Robert S. Barrigan

Robert S. Barrigan



Jan 25, 1923 - Sep 2, 2012


USS Tangier AV8
SERVED: Dec 24, 1940 -
May 1, 1960
HONORED BY: Wife, Irma L. Barrigan and Daughter Sherry May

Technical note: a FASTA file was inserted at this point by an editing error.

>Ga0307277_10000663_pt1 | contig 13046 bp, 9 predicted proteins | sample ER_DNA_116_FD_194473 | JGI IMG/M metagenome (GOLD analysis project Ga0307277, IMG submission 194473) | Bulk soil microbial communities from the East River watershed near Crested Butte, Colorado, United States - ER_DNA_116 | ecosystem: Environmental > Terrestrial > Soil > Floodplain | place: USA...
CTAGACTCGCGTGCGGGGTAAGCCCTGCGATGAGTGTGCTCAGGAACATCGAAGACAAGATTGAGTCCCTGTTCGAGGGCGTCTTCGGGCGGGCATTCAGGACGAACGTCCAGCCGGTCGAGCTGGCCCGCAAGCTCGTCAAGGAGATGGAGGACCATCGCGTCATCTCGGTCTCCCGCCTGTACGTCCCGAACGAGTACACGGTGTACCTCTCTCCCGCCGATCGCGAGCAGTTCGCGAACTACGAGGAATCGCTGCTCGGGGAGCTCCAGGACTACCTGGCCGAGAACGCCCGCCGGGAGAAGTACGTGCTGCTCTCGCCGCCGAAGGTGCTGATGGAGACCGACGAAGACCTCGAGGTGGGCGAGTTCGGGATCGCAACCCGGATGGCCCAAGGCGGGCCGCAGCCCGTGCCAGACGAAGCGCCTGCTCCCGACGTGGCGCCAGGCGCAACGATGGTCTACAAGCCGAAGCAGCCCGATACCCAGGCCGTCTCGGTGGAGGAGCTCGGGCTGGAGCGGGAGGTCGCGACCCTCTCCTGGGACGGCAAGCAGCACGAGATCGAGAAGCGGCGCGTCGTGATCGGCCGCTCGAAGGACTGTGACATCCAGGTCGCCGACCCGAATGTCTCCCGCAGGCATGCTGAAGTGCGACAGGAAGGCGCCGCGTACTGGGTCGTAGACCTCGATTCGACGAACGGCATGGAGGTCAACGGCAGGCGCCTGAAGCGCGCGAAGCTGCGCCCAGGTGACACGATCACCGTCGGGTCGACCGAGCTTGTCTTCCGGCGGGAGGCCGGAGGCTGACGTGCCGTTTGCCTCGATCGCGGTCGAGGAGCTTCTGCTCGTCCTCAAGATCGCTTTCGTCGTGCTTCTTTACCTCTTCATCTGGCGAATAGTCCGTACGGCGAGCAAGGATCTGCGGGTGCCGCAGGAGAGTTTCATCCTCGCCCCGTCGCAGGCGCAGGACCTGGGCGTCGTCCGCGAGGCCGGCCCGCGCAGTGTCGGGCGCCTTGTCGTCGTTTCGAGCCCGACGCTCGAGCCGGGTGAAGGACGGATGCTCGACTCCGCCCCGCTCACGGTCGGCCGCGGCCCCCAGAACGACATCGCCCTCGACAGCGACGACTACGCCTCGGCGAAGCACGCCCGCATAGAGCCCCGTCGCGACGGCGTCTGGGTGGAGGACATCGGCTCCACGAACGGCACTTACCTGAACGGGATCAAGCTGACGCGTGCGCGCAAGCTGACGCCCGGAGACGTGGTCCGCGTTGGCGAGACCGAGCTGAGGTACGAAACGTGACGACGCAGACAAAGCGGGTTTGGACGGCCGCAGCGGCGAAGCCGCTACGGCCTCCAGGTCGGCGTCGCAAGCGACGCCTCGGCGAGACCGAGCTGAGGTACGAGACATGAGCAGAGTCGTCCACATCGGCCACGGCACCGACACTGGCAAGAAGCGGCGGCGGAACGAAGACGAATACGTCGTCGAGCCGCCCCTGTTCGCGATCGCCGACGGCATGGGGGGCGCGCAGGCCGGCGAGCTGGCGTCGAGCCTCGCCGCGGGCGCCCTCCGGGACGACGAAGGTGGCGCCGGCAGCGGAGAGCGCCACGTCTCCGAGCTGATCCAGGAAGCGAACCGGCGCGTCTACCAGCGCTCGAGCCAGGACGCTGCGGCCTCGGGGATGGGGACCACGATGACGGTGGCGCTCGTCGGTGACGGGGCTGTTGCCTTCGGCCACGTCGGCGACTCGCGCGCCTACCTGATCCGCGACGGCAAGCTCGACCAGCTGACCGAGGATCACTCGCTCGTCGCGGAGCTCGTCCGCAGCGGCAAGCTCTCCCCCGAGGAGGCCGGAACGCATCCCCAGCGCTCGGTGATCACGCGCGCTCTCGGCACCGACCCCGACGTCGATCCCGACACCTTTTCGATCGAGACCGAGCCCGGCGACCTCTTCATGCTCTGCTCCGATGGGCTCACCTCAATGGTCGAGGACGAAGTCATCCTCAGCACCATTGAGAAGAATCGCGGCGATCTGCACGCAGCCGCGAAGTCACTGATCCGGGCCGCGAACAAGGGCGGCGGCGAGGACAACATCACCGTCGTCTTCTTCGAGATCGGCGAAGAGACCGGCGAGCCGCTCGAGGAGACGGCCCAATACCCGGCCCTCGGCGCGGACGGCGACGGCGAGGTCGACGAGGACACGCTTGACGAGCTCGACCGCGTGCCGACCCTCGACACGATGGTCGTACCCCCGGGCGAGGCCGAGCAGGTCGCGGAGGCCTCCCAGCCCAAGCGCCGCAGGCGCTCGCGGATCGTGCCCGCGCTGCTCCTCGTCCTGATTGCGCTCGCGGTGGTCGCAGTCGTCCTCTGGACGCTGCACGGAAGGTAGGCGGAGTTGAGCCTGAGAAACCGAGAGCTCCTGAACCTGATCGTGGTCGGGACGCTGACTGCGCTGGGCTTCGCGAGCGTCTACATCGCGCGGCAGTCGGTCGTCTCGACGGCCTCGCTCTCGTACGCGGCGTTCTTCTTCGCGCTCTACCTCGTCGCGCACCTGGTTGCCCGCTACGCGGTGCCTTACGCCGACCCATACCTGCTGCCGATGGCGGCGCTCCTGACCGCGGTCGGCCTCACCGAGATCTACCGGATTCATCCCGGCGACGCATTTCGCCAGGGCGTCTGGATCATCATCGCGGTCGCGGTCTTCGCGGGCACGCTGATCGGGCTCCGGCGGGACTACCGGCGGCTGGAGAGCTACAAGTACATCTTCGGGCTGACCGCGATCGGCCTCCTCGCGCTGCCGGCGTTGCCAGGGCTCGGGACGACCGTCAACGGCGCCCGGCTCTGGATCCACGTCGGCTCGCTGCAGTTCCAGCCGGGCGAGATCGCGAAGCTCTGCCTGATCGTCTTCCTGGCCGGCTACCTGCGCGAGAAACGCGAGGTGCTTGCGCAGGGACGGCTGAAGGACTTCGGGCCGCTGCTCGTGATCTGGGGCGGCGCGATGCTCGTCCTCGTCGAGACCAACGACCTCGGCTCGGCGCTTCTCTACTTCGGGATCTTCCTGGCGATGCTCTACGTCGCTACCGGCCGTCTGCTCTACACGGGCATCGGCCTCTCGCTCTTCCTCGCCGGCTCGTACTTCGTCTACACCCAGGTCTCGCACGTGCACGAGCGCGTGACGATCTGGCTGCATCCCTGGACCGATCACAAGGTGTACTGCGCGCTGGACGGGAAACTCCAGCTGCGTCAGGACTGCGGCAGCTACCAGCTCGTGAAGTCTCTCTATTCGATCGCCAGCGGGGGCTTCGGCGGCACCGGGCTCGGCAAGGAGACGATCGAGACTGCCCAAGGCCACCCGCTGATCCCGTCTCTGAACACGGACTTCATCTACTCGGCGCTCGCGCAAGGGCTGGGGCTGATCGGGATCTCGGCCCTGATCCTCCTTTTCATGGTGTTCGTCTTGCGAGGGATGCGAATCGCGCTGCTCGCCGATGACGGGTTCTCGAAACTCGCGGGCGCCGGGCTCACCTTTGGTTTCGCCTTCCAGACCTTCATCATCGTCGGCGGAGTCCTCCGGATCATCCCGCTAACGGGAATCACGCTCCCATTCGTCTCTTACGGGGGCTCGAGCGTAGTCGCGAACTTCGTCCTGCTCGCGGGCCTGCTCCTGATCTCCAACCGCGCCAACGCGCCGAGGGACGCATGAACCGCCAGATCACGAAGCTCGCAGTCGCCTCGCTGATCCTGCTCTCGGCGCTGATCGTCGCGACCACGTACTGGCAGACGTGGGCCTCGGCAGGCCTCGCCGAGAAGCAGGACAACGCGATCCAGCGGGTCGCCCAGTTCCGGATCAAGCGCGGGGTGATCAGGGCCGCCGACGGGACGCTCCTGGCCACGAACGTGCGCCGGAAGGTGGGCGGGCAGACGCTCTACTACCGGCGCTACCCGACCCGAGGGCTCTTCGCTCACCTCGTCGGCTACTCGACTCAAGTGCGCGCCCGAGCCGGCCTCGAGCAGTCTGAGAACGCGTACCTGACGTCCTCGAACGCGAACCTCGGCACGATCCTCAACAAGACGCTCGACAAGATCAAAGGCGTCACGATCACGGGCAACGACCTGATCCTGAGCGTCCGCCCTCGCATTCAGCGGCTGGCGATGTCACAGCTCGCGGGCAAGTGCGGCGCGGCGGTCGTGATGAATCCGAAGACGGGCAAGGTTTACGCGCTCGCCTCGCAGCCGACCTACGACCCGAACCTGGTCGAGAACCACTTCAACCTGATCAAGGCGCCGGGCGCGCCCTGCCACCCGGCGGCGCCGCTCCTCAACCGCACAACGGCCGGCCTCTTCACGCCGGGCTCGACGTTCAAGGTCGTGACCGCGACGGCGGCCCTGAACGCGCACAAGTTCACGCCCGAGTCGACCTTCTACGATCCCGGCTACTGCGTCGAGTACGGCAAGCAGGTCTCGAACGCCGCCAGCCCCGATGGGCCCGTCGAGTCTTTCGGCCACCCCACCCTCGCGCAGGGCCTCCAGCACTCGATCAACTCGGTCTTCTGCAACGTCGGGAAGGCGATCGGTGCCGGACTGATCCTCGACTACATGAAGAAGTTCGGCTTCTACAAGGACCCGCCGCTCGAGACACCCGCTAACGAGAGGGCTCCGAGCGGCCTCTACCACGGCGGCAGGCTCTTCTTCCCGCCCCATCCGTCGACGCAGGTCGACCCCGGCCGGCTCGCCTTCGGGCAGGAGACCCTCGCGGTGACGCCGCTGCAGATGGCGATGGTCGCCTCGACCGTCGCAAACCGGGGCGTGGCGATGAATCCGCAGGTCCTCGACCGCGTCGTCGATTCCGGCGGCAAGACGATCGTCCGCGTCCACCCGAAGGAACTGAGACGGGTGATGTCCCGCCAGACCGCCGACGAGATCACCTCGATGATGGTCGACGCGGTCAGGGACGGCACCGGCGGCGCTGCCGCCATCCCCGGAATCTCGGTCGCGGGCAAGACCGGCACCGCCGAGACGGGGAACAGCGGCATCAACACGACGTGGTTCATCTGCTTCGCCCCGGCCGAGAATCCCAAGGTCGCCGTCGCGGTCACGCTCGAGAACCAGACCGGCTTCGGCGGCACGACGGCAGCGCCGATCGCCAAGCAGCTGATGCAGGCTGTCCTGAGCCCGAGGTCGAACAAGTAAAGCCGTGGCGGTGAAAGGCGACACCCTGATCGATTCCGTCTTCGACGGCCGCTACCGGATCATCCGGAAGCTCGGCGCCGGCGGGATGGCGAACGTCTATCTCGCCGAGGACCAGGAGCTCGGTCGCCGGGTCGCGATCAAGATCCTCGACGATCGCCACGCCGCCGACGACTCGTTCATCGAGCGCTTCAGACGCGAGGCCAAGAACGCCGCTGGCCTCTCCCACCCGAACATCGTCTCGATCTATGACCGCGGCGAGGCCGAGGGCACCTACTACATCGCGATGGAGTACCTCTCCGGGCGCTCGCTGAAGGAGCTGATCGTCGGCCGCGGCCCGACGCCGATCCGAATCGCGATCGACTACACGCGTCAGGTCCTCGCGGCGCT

I was born in LA, raised in El Centro, CA and delivered papers until 1939. Dad guessed we were about to enter the war during my junior year and suggested I join the Navy then, rather than being drafted. Enlisting on a Kiddy Cruise (I was just 17), I was sent to the San Diego Naval Training Station where I was assigned to the USS Tangier. We sailed our maiden cruise to Honolulu. The Tangier was to go on maneuvers with the fleet on Dec 7th or 8th so the ship's two seaplanes were sent to Ford Island to await its return, and I and several shipmates were selected to baby sit them. On Dec. 7th I was awakened by a large explosion which shook the bunkroom on the second floor that faced Diamond Head. I jumped up, feeling a second explosion as I ran to the window. I then felt several smaller explosions and saw an aircraft with large red balls on the wings crossing low in the hangar area from south to north, banking around and climbing. We put on our white pants, shoes and hats and ran downstairs. As I came down the stairway, men were breaking out all the glass in the doors and windows. A boatswain's mate shouted for me and several others to keep low and follow him. Aircraft machine gun tracers were going past us and we could hear explosions and breaking glass. Led to the armory, an old Chief grabbed me, threw two belts over my shoulder, a rifle and a gas mask and told me and another seaman to go up on the roof of the Operations Building. I remember running all the way there and up the narrow stairway to the roof which was about 20' x 30' with a 24” or 30” wall around it and a small permanent shed which held cleaning materials. Except for the area in front of us, we had a view of everything up to the fuel dumps and the hospital on the hills. Planes were coming across the water from the Navy Yard, flying low, dropping bombs and torpedoes on the West Virginia, California, and Arizona, flying directly over us strafing, then doing the same to the Tangier, Utah, and Raleigh, making a high turn over Beckoning Point and the Pan Am base and returning. I saw only two aircraft hit and go down. I saw the USS Shaw get hit on its bow in dry-dock while we loaded our rifles and watched the waves of aircraft coming. As they approached, we went behind the shed, fired as they passed directly overhead, ran to the opposite side, and fired again. I remember saying we could have done better with hand grenades as they were so low we could see the pilot and man in the rear. Two Marines came, uncrated a Browning water-cooled machine gun in about 2 minutes and fired it without water until the barrel was so hot the tracers were corkscrewing out. We shot all our ammo at the aircraft right over our heads and the marines fired their gun until it froze. I saw the Nevada get under way and try to move out, the Shaw took a direct hit and exploded, and the Oglala rolled over. Whaleboats, captain's gigs, and the ferry were strafed and people were burning in the water. I saw bombs dropped on the Arizona and felt the explosions. Relieved at about 1100, our ears were ringing and the roof deck was covered with small pieces of paper. The California was just below us, lying sideways, and firing its large guns at an angle towards us. As a result, we had red marks over our right side, arms and faces from the shells’ wadding hitting us. Not really hungry, but at the mess hall because I was told to eat, I saw men in everything I could think of; dirty clothes, shorts to Admiral's coats, some wounded, but no one I knew. Sick and frightened for the first time, I looked back against the wall. Under the tables were several rows of dead men. As I looked at the cold chicken, orange juice and dead men, I left the mess hall without eating. To this day, I still cannot eat cold chicken. Our two aircraft were parked in front of the second hangar from the one that had been hit, and we began working to make one of them flyable. No more than three or four hours had passed. The rest of the day we had several false alarms of air raids. As it grew dark, we became more apprehensive since the rumors were that the Japanese transports would be landing at night. The next day we went back to work on our aircraft. I reported back to our ship regarding the damage. Capt. C.F. Sprague told me to forget the aircraft and tell everyone to get back aboard NOW. Our ship departed Pearl Harbor with a large Naval task force. We were supposed to reinforce the Marines at Wake Island. However, we were delayed by refueling problems with the USS Saratoga and a Destroyer in our group. As a result, Wake Island was taken over by the Japanese. That delay most likely saved the Tangier crew. Later, we went back out in the Pacific to attend to various seaplane duties. I was re-assigned to NAS Anacostia, DC, in April 1943 until March 1947 as a 2nd Class Aviation Metalsmith. I then joined the Navy Reserves, re-assigned to NARTU Anacostia, where I made First Class then changed my rate. To Aviation Electronics Tech. First Class. I retired from the US Navy in 1960 and went to work for the FAA in Washington, DC, and Oklahoma City. I retired from the FAA in 1988 with total government service of 48 years in Naval and civil aviation.